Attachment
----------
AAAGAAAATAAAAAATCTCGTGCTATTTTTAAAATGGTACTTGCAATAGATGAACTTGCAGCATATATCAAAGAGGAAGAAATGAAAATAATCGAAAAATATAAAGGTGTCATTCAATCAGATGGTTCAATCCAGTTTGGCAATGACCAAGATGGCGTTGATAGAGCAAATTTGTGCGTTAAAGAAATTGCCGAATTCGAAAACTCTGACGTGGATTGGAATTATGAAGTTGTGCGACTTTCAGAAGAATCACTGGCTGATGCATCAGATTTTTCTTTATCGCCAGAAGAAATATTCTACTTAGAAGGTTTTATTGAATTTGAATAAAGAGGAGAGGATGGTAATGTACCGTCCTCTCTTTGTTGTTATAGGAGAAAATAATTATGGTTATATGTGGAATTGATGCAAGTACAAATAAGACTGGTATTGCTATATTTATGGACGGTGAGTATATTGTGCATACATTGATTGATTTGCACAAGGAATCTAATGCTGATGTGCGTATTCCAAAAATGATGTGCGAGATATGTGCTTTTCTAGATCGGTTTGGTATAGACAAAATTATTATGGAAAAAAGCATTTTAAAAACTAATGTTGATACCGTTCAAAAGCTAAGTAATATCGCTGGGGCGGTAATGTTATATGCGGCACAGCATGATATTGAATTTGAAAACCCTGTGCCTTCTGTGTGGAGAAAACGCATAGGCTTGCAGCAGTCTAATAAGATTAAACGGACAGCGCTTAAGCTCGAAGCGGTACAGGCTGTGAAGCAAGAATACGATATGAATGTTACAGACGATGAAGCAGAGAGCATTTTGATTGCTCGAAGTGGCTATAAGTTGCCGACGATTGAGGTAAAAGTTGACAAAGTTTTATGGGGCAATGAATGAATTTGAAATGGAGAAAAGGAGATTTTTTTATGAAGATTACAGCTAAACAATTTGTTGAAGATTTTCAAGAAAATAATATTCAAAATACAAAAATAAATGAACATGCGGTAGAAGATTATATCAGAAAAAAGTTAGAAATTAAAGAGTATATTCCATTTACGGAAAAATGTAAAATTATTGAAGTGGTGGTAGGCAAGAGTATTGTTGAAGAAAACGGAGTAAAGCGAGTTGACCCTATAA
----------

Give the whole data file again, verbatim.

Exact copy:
AAAGAAAATAAAAAATCTCGTGCTATTTTTAAAATGGTACTTGCAATAGATGAACTTGCAGCATATATCAAAGAGGAAGAAATGAAAATAATCGAAAAATATAAAGGTGTCATTCAATCAGATGGTTCAATCCAGTTTGGCAATGACCAAGATGGCGTTGATAGAGCAAATTTGTGCGTTAAAGAAATTGCCGAATTCGAAAACTCTGACGTGGATTGGAATTATGAAGTTGTGCGACTTTCAGAAGAATCACTGGCTGATGCATCAGATTTTTCTTTATCGCCAGAAGAAATATTCTACTTAGAAGGTTTTATTGAATTTGAATAAAGAGGAGAGGATGGTAATGTACCGTCCTCTCTTTGTTGTTATAGGAGAAAATAATTATGGTTATATGTGGAATTGATGCAAGTACAAATAAGACTGGTATTGCTATATTTATGGACGGTGAGTATATTGTGCATACATTGATTGATTTGCACAAGGAATCTAATGCTGATGTGCGTATTCCAAAAATGATGTGCGAGATATGTGCTTTTCTAGATCGGTTTGGTATAGACAAAATTATTATGGAAAAAAGCATTTTAAAAACTAATGTTGATACCGTTCAAAAGCTAAGTAATATCGCTGGGGCGGTAATGTTATATGCGGCACAGCATGATATTGAATTTGAAAACCCTGTGCCTTCTGTGTGGAGAAAACGCATAGGCTTGCAGCAGTCTAATAAGATTAAACGGACAGCGCTTAAGCTCGAAGCGGTACAGGCTGTGAAGCAAGAATACGATATGAATGTTACAGACGATGAAGCAGAGAGCATTTTGATTGCTCGAAGTGGCTATAAGTTGCCGACGATTGAGGTAAAAGTTGACAAAGTTTTATGGGGCAATGAATGAATTTGAAATGGAGAAAAGGAGATTTTTTTATGAAGATTACAGCTAAACAATTTGTTGAAGATTTTCAAGAAAATAATATTCAAAATACAAAAATAAATGAACATGCGGTAGAAGATTATATCAGAAAAAAGTTAGAAATTAAAGAGTATATTCCATTTACGGAAAAATGTAAAATTATTGAAGTGGTGGTAGGCAAGAGTATTGTTGAAGAAAACGGAGTAAAGCGAGTTGACCCTATAA